Opening The Packers 2017 Draft Time Capsule In 2021

After every draft, we put together a time capsule so we can remember (with some accuracy) how the general fanbase felt immediately after the selections. We always look at how a rookie class pans out in the first year, but players take time to develop and four years is about the time you can really look back and see how a team actually did.

You can check out the original article here, but we’ll bring you up to speed on the big items below.

Sorry, but this won’t be a big Kevin King-bashing thread. Yes, the Packers could have had TJ Watt, but the perfectly logical reasons why they didn’t take him could fill a trilogy and have been beaten to death.

They missed and we need to move on (but that won’t stop us from ripping on the Bears for trading up to take Trubisky when Mahomes and Watson were still on the board!).

On interesting tidbit from the time capsule though, is remembering the other big name that people considered at that spot. TJ Watt wasn’t the only guy that fans wanted to take there. There was another big name that a lot of people wanted to take before the Packers traded down.

Reuben Foster.

Foster was an inside linebacker (which the Packers needed a lot more than edge rusher) that looked like he was going to be a top 3 pick, a long-term defensive cornerstone for whoever drafted him. Forster fell when it was revealed he recently had shoulder surgery and then went through a bizarre predraft interview process that included an altercation with a student medical examiner. He ended up going 31st to the 49ers.

In his first season, he made the PFWA All-Rookie team, making the Packers look foolish.

But we know that judging rookies after one year is what’s really foolish, so we wait until four years have passed.

Despite a fantastic rookie season, Foster was cut the following year after off-the-field incidents. His played spot duty in 6 games for Washington before his career flamed out altogether.

So maybe Kevin King wasn’t TJ Watt, but we can agree he worked out a lot better than Reuben Foster.

In the 5th round, however, there were no better options than the guy the Packers took when they hit the jackpot with Aaron Jones. Not only was Jones a phenomenal pick, but the Packers also picked up Jamaal Williams earlier.

The funny thing was, neither prospect was particularly well-known and the most vocal contingent of the fanbase felt that taking a bunch of running backs was a waste because they were convinced Christine Michael was the next big thing after getting 31 carries over 6 games the previous season.

Michael never played for the Packers again. In fact, he didn’t play in 2017 at all. He got 9 yards in one game with the Colts in 2018 and that was the end of his career.

Four years later, it appears the Packers made the right move.

They weren’t all winners, though, as we know. In the 2nd and 3rd rounds, the Packers took Josh Jones and Montravius Adams. Fans were excited with both of these picks, though. They wanted to get more defensive help, and these two seemed to fit the bill. Neither worked out well, though.

The rest of the draft included Devante Mays, DeAngelo Yancey. Malachi Dupree, and Kofi Amichia, who all garnered a general response of “Who?” That’s what happens on Day 3. They took fliers on a lot of guys and most of them didn’t work out.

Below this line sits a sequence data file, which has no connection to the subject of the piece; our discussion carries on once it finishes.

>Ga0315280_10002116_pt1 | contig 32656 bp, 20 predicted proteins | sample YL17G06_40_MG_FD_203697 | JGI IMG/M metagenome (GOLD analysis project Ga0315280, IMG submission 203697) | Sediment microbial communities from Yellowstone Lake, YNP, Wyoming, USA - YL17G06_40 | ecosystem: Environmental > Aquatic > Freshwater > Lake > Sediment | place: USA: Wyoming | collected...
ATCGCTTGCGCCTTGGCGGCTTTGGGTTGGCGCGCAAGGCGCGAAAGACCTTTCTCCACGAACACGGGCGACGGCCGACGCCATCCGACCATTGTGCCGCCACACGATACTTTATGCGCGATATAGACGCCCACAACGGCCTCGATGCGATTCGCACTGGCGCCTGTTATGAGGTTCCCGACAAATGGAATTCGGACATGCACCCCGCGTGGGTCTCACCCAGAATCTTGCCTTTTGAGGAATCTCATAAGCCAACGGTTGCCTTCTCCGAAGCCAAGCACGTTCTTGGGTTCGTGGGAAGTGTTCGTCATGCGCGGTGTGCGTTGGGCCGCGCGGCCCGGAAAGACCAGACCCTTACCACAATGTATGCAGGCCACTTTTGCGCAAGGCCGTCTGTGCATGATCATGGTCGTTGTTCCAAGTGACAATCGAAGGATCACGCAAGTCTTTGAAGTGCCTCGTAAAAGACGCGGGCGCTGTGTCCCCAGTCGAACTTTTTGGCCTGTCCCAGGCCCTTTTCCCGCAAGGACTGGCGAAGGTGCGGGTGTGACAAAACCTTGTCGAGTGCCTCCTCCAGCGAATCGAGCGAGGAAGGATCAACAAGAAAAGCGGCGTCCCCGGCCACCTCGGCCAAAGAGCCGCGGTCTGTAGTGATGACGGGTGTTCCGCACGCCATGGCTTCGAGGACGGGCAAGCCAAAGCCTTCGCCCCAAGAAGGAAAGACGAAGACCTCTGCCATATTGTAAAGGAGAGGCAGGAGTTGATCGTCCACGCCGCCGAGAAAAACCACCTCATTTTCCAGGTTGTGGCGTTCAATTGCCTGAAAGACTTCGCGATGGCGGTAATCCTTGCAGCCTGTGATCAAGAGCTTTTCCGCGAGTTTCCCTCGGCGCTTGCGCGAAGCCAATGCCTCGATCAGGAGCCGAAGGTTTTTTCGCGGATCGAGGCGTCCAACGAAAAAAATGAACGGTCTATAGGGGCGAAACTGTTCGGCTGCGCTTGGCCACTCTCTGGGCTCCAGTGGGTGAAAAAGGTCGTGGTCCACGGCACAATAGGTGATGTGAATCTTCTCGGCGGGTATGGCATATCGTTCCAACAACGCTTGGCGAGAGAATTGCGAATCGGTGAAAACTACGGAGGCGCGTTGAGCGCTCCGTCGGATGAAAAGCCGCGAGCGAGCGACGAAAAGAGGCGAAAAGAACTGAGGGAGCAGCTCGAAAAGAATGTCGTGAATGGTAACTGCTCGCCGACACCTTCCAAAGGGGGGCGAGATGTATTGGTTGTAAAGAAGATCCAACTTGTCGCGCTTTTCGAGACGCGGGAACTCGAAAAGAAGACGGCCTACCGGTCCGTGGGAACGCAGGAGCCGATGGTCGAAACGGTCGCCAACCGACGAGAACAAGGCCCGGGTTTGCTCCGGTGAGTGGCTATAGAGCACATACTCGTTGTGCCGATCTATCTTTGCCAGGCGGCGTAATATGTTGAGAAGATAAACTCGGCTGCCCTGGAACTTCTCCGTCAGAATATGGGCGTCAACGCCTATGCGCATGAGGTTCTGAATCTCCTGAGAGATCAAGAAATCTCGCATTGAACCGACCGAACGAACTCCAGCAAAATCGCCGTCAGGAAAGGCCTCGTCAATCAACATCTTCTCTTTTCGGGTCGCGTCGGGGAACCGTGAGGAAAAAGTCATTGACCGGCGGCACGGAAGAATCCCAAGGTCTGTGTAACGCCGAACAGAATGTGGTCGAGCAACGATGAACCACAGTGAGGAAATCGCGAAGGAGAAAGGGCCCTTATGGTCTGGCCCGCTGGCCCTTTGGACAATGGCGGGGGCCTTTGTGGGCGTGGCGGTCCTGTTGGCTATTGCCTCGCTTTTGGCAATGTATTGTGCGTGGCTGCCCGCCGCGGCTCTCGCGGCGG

There was one noteworthy pick on Day 3: Vince Biegel, who generated a lot of excitement from the fans (for being a Wisconsin linebacker with some potential) and as well as a fair amount of angst (for being the wrong Wisconsin linebacker with some potential).

Obviously, despite fans’ positive reaction to the pick, Biegel didn’t work out.

Here’s the thing though: the 2017 class wasn’t a particularly deep draft crop for the league. Eddie Jackson and George Kittle both lasted until Day 3 and were huge steals, but outside of that, most of the talent that was available after the Packers pick were running backs, and the Packers did a fantastic job in drafting both Aaron Jones and Jamaal Williams.

All things considered, after trading down to take King instead of staying put for Watt (or Foster) , the Packers basically got a mediocre draft class from a mediocre draft year.

King, Jones, and Williams were all valuable players, but at the end of the day, none of these guys will get a second contact with the team.

There will definitely be some compensatory picks that the Packers gain from this class, but what does that say about the drafting?

Let’s look beyond missing TJ Watt (which most teams in the league also missed on). There were only a couple players who had any impact on this team and that is just not enough, even in a year where there wasn’t a ton of talent on the board.

Sadly, this was the beginning of the end for Ted (may he rest in peace) and where it began to become apparent his health was failing. His degrading health and productivity led to him taking a reduced role.

Still, pick for pick, the Packers did better than the fans. They ended up with a stud running back, a great complementary back, and a full time starting corner (when he wasn’t injured). However, beating the fans isn’t a high bar.

Overall, it was a down year. It may not have been the disaster many make it out to be, especially when you look back at how little talent actually came out of this draft class, but the fact that no one from this class will get a second contract is a better indicator of how bad of a class it was than just the fact that they didn’t take the hometown kid when they had a chance.


Want more insight into how winning teams build through the draft (and how losing teams fail)? We’ve got you covered!

Start shallow, then get deep into understanding draft strategy with our draft book (rated a #1 New Release): A Fan’s Guide To Understanding The NFL Draft: Strategies, Tactics, And Case Studies For Building A Professional Football Team

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